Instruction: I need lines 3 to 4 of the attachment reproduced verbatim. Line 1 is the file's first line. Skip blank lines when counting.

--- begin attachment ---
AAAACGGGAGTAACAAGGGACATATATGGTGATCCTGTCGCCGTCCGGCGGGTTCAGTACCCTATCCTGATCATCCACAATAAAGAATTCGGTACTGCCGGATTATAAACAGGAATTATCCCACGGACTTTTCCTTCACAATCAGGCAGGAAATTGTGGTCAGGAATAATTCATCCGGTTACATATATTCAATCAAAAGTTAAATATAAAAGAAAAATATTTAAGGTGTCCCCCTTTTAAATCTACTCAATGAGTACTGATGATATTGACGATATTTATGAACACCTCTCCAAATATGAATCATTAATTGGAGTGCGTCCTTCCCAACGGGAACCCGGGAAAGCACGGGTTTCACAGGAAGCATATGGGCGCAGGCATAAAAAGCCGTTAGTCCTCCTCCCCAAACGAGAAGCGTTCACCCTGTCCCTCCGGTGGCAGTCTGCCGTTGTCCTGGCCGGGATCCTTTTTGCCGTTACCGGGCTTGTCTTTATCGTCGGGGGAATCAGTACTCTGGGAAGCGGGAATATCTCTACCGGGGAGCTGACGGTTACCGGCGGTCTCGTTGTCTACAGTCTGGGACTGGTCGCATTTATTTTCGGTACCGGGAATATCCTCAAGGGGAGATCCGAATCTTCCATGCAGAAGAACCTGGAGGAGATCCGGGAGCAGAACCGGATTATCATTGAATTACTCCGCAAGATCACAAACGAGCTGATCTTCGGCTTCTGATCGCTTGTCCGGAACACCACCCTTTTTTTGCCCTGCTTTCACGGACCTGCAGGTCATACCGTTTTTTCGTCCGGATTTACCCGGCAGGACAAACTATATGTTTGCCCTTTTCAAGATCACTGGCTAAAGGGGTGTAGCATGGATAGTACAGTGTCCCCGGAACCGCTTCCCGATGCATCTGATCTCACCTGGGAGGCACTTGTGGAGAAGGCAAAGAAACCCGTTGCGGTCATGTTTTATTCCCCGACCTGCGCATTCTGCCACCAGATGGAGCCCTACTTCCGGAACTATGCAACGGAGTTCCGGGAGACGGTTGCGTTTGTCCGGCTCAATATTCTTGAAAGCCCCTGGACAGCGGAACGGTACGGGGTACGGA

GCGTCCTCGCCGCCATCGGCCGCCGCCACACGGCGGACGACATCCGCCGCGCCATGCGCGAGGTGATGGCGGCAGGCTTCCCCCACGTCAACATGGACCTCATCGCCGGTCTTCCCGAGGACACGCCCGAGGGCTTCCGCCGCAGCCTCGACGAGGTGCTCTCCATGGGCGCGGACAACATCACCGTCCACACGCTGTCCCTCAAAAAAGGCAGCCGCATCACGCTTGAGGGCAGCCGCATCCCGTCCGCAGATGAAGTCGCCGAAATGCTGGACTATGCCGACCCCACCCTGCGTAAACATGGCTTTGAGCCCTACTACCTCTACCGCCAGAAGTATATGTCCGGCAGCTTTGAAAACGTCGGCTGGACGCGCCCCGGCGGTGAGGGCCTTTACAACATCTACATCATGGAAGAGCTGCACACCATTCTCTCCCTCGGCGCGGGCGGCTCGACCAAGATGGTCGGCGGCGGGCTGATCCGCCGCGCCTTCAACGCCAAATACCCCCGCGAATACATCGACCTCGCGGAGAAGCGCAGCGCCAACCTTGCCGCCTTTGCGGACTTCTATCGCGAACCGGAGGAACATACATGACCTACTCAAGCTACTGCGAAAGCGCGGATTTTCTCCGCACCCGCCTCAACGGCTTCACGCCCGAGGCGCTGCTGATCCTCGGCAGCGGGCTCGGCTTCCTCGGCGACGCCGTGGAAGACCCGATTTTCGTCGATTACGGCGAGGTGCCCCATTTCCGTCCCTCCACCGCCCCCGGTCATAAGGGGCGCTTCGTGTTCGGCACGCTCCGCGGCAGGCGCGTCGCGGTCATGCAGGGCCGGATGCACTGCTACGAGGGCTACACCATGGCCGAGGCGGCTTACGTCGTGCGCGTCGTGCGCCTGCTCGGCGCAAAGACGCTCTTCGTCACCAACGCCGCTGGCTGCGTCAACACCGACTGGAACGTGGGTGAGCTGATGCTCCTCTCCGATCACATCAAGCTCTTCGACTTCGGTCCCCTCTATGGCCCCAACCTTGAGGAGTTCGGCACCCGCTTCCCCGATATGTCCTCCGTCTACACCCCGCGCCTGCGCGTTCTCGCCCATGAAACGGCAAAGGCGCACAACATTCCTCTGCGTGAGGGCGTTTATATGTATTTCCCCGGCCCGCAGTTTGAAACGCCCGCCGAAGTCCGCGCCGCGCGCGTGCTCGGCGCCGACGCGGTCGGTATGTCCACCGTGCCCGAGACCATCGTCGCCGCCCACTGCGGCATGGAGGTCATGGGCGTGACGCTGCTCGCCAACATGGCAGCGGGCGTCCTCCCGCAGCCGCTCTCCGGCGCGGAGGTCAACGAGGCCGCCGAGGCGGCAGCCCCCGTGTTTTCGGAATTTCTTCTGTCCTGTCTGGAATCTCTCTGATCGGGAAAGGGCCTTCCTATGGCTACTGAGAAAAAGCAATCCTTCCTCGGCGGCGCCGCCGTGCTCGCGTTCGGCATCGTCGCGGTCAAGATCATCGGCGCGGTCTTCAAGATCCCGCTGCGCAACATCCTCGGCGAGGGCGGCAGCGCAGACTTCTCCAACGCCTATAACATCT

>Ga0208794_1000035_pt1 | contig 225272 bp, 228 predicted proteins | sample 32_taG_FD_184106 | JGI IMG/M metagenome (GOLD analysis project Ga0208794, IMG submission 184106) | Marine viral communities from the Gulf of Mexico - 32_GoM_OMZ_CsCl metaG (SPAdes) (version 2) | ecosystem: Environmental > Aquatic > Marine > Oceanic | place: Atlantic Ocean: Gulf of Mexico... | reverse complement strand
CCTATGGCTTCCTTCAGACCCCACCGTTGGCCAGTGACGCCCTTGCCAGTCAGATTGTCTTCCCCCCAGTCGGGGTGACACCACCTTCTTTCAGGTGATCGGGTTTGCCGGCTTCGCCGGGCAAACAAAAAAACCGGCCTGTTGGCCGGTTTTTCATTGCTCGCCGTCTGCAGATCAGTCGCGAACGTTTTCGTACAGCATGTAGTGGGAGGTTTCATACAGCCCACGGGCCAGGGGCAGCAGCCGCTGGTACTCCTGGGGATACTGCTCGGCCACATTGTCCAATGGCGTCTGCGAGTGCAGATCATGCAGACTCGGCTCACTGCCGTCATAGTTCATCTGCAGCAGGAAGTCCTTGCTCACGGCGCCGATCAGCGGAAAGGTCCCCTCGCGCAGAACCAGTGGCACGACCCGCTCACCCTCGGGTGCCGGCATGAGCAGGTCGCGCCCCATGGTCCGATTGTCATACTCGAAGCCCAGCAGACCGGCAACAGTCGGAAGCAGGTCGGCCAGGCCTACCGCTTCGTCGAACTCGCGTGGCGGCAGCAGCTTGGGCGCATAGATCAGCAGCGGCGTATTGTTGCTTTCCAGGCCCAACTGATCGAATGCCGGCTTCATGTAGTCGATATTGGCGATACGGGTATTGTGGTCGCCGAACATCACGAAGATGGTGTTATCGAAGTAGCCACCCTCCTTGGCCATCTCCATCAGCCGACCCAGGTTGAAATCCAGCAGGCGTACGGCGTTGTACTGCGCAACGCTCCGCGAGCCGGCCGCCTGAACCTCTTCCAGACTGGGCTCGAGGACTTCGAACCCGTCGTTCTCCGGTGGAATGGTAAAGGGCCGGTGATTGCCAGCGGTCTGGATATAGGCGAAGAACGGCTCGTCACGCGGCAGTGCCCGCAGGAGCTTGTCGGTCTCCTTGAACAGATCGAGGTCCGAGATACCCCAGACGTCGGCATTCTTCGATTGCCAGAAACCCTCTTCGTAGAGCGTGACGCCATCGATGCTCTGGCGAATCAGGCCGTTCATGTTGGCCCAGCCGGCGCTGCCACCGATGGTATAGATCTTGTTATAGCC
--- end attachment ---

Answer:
>Ga0208794_1000035_pt1 | contig 225272 bp, 228 predicted proteins | sample 32_taG_FD_184106 | JGI IMG/M metagenome (GOLD analysis project Ga0208794, IMG submission 184106) | Marine viral communities from the Gulf of Mexico - 32_GoM_OMZ_CsCl metaG (SPAdes) (version 2) | ecosystem: Environmental > Aquatic > Marine > Oceanic | place: Atlantic Ocean: Gulf of Mexico... | reverse complement strand
CCTATGGCTTCCTTCAGACCCCACCGTTGGCCAGTGACGCCCTTGCCAGTCAGATTGTCTTCCCCCCAGTCGGGGTGACACCACCTTCTTTCAGGTGATCGGGTTTGCCGGCTTCGCCGGGCAAACAAAAAAACCGGCCTGTTGGCCGGTTTTTCATTGCTCGCCGTCTGCAGATCAGTCGCGAACGTTTTCGTACAGCATGTAGTGGGAGGTTTCATACAGCCCACGGGCCAGGGGCAGCAGCCGCTGGTACTCCTGGGGATACTGCTCGGCCACATTGTCCAATGGCGTCTGCGAGTGCAGATCATGCAGACTCGGCTCACTGCCGTCATAGTTCATCTGCAGCAGGAAGTCCTTGCTCACGGCGCCGATCAGCGGAAAGGTCCCCTCGCGCAGAACCAGTGGCACGACCCGCTCACCCTCGGGTGCCGGCATGAGCAGGTCGCGCCCCATGGTCCGATTGTCATACTCGAAGCCCAGCAGACCGGCAACAGTCGGAAGCAGGTCGGCCAGGCCTACCGCTTCGTCGAACTCGCGTGGCGGCAGCAGCTTGGGCGCATAGATCAGCAGCGGCGTATTGTTGCTTTCCAGGCCCAACTGATCGAATGCCGGCTTCATGTAGTCGATATTGGCGATACGGGTATTGTGGTCGCCGAACATCACGAAGATGGTGTTATCGAAGTAGCCACCCTCCTTGGCCATCTCCATCAGCCGACCCAGGTTGAAATCCAGCAGGCGTACGGCGTTGTACTGCGCAACGCTCCGCGAGCCGGCCGCCTGAACCTCTTCCAGACTGGGCTCGAGGACTTCGAACCCGTCGTTCTCCGGTGGAATGGTAAAGGGCCGGTGATTGCCAGCGGTCTGGATATAGGCGAAGAACGGCTCGTCACGCGGCAGTGCCCGCAGGAGCTTGTCGGTCTCCTTGAACAGATCGAGGTCCGAGATACCCCAGACGTCGGCATTCTTCGATTGCCAGAAACCCTCTTCGTAGAGCGTGACGCCATCGATGCTCTGGCGAATCAGGCCGTTCATGTTGGCCCAGCCGGCGCTGCCACCGATGGTATAGATCTTGTTATAGCC